Biobased Lubricants Improving, Gaining Favor in Natural Workzones

Biolubricant researcher B. K. Sharma holding distillate fractions in tubes in his lab

Renewable alternatives make spills
non-toxic, biodegradable

Non-petroleum biobased machine lubricants are an increasingly important strategy for preventing pollution in environmentally sensitive work places, such as for forest, agricultural, and marine applications. The new book Environmentally Friendly and Biobased Lubricants by Brajendra K. Sharma and Girma Biresaw, published by CRC Press, focuses on innovations in this promising area.

Senior Research Engineer B.K. Sharma displays a number of bio-crude fractions he uses to create replacements for petroleum lubricants.


Eco-friendly machine lubricants made from vegetable oil are a growing niche in the +$150 billion global lubricants industry. Biobased lubricants are preferred for machines used in total-loss applications (in which the lubrication oils are lost to the environment) because they are renewable, have low ecotoxicity, and are biodegradable when they enter the environment.

They possess good performance properties, such as having lower volatility, higher flash points, higher viscosity indexes, and better boundary lubricant properties, compared with petroleum lubricants, according to Sharma, a senior researcher at the Illinois Sustainable Technology Center, a division of the Prairie Research Institute at the University of Illinois at Urbana-Champaign.

The book surveys researchers’ growing success in producing designer molecules that reduce heat and minimize friction as well as or better than their petroleum-derived counterparts. Sharma and Biresaw, a research chemist at the U.S. Department of Agriculture’s Agricultural Research Service in Peoria (ARS), have synthesized the broad body of current research in their book.

Biobased lubricants are not likely to replace petroleum completely, Sharma said. Bio-lubricants today are scarcely one percent of the total market demand for lubricants, but their annual demand is growing at a rate of 16 percent per year, compared with the two percent annual demand growth for petroleum versions. “But in applications where lubricants are likely to be lost to the environment, these products are taking a firm hold in the marketplace,” he said.

Using heat and enzymes, researchers strip double bonds from molecules, add new elements, attach branches, or join two molecules together to mimic the properties of petroleum lubricants. They are now finding ways to overcome persistent weaknesses of bio-lubricants, including poor oxidative stability and poor low-temperature flow properties.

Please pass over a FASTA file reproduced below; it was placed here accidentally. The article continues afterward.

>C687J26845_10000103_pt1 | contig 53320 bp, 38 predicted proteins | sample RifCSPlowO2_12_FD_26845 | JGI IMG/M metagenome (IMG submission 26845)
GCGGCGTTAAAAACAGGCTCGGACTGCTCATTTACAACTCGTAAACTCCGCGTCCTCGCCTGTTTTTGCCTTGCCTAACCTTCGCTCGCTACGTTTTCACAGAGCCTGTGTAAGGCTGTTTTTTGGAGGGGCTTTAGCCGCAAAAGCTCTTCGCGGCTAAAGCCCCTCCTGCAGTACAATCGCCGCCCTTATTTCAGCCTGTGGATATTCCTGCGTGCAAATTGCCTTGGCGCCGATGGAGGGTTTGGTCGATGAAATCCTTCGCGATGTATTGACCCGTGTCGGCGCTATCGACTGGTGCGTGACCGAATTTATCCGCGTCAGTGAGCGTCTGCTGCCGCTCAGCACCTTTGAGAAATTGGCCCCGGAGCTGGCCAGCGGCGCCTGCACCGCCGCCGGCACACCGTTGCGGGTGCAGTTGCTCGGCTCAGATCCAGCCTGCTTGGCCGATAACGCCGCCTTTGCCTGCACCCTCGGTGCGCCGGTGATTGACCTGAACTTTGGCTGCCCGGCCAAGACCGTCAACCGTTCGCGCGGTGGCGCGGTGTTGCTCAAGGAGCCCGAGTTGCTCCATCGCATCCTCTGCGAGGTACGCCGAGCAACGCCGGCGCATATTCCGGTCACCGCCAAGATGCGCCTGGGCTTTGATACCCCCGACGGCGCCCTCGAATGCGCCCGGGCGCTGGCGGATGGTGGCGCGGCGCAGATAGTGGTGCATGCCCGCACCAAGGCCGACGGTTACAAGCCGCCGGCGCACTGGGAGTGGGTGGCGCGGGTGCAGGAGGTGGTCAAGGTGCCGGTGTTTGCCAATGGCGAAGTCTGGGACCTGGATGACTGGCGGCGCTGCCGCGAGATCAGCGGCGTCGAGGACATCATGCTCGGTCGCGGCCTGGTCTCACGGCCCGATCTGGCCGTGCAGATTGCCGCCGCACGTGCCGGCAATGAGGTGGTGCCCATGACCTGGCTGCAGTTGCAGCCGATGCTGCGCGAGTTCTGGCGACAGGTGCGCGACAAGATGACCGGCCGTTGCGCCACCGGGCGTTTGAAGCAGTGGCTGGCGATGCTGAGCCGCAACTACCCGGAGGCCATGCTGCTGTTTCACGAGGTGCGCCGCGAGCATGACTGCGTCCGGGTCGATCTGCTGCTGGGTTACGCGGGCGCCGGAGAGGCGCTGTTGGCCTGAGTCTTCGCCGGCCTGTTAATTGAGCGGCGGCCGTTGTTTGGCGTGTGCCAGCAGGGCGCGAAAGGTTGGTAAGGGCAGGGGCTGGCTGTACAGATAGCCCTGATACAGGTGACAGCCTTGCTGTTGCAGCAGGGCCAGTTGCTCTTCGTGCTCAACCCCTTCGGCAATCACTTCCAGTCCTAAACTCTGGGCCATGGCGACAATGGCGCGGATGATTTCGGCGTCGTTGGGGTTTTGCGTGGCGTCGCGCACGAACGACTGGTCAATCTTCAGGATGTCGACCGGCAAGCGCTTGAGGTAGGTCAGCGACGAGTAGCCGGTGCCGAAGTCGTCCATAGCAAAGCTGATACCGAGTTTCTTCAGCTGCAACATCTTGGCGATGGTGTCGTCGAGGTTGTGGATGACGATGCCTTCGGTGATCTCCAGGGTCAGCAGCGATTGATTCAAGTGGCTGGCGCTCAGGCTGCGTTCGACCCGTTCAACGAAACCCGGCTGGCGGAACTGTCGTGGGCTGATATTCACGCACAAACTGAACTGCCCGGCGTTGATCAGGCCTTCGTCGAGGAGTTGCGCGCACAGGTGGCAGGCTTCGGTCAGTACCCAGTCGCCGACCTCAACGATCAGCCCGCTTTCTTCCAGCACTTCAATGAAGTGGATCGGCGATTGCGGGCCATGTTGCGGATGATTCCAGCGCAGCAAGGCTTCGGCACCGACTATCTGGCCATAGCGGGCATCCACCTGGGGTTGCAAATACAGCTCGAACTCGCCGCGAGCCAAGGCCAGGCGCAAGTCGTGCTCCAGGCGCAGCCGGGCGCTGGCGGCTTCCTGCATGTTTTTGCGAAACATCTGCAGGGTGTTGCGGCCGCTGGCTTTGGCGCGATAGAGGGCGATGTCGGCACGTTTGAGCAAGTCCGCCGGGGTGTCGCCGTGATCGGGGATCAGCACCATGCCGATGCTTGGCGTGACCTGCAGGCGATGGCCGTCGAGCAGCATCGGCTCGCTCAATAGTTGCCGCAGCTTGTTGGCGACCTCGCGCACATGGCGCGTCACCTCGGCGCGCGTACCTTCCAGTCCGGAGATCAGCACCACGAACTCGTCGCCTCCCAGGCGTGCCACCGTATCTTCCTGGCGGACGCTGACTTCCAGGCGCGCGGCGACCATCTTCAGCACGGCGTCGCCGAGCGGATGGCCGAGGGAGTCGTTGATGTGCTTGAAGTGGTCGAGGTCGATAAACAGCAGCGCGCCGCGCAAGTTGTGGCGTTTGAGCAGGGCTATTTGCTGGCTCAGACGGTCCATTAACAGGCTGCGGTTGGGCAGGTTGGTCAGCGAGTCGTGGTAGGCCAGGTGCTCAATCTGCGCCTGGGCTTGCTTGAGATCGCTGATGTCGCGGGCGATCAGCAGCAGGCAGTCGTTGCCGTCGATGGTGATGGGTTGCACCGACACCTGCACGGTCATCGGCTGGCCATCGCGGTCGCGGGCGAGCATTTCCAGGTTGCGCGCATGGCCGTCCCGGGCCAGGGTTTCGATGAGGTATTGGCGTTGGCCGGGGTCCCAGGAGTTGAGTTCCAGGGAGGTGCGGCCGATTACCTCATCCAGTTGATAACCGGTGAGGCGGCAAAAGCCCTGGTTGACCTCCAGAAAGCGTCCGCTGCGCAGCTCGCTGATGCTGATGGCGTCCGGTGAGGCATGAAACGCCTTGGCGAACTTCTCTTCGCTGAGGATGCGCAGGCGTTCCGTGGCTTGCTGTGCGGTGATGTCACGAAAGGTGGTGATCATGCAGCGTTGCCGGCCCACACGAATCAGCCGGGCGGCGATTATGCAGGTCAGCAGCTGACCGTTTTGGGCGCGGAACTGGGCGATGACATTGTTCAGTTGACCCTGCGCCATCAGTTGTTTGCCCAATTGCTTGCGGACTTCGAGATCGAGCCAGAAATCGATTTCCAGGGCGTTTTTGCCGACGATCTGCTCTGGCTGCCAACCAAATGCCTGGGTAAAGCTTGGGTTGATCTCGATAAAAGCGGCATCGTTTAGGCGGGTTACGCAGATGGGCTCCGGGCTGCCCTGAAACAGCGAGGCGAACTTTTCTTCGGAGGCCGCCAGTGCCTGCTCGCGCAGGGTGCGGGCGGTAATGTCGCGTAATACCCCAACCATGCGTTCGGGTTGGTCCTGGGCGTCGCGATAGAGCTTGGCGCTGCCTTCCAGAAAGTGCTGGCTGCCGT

Some of the best results leading to commercial products are obtained from processing the fatty acids present in vegetable oils. Estolide lubricants developed at the Agricultural Research Service laboratory solve many of the negatives of raw vegetable oils—excellent lubricity, low-temperature performance, oxidative stability, and biodegradability. In addition to lubrication, estolides are being evaluated for use in food applications, cosmetics, cooling fluids, and inks.

Other naturally derived fatty acid compounds under study for lubricant applications include epoxidized oil, vegetable oil diesters, and isostearic acids, according to Sharma. The increasing interest in eco-friendly lubricants is also good news for farmers in the Midwest who grow the raw materials, he added.

Most studies have shown that canola oil will produce the best overall characteristics for bio-lubricants, but corn, soybean, and rapeseed oils are also widely used. Another biologic crop — sugar cane — is taking a far different path to lubrication. Amyris Inc. is commercializing its renewable hydrocarbon farnesene, made with cane sugar and a bioengineered yeast, to produce hydrocarbons for jet fuel, lubricants, and many other uses.

Sharma is currently designing renewable bio-additives to improve the performance characteristics of eco-friendly lubricants. Just as with petroleum lubricants, additives are blended to improve the lubricity, oxidative stability, friction, wear, and corrosion resistance of the base material.

Sharma’s latest patent is for a new molecule of fatty acid chemically modified with boron to produce an antiwear, antifriction additive for vegetable oil-based lubricants. As Sharma continues to build new shapes for plant-derived molecules in the laboratory, he said his goal is to develop a single additive that optimizes all the critical properties of sustainable and renewable lubricants.